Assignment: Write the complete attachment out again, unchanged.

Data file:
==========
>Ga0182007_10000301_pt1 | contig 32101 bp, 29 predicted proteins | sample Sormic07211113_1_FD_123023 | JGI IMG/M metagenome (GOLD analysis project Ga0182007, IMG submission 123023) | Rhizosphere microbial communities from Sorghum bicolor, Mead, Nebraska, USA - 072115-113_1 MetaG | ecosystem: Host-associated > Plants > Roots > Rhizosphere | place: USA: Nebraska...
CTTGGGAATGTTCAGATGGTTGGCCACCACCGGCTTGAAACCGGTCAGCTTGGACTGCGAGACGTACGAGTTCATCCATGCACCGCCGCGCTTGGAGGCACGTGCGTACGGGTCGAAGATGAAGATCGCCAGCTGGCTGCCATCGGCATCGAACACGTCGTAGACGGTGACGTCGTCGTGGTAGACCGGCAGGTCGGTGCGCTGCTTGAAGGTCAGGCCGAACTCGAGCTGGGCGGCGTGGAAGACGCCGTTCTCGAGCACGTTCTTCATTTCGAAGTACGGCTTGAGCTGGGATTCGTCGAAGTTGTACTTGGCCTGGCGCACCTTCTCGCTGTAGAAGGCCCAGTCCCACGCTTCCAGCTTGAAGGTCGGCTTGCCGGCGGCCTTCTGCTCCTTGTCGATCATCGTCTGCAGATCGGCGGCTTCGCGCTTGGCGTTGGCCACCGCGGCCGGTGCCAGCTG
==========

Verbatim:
>Ga0182007_10000301_pt1 | contig 32101 bp, 29 predicted proteins | sample Sormic07211113_1_FD_123023 | JGI IMG/M metagenome (GOLD analysis project Ga0182007, IMG submission 123023) | Rhizosphere microbial communities from Sorghum bicolor, Mead, Nebraska, USA - 072115-113_1 MetaG | ecosystem: Host-associated > Plants > Roots > Rhizosphere | place: USA: Nebraska...
CTTGGGAATGTTCAGATGGTTGGCCACCACCGGCTTGAAACCGGTCAGCTTGGACTGCGAGACGTACGAGTTCATCCATGCACCGCCGCGCTTGGAGGCACGTGCGTACGGGTCGAAGATGAAGATCGCCAGCTGGCTGCCATCGGCATCGAACACGTCGTAGACGGTGACGTCGTCGTGGTAGACCGGCAGGTCGGTGCGCTGCTTGAAGGTCAGGCCGAACTCGAGCTGGGCGGCGTGGAAGACGCCGTTCTCGAGCACGTTCTTCATTTCGAAGTACGGCTTGAGCTGGGATTCGTCGAAGTTGTACTTGGCCTGGCGCACCTTCTCGCTGTAGAAGGCCCAGTCCCACGCTTCCAGCTTGAAGGTCGGCTTGCCGGCGGCCTTCTGCTCCTTGTCGATCATCGTCTGCAGATCGGCGGCTTCGCGCTTGGCGTTGGCCACCGCGGCCGGTGCCAGCTG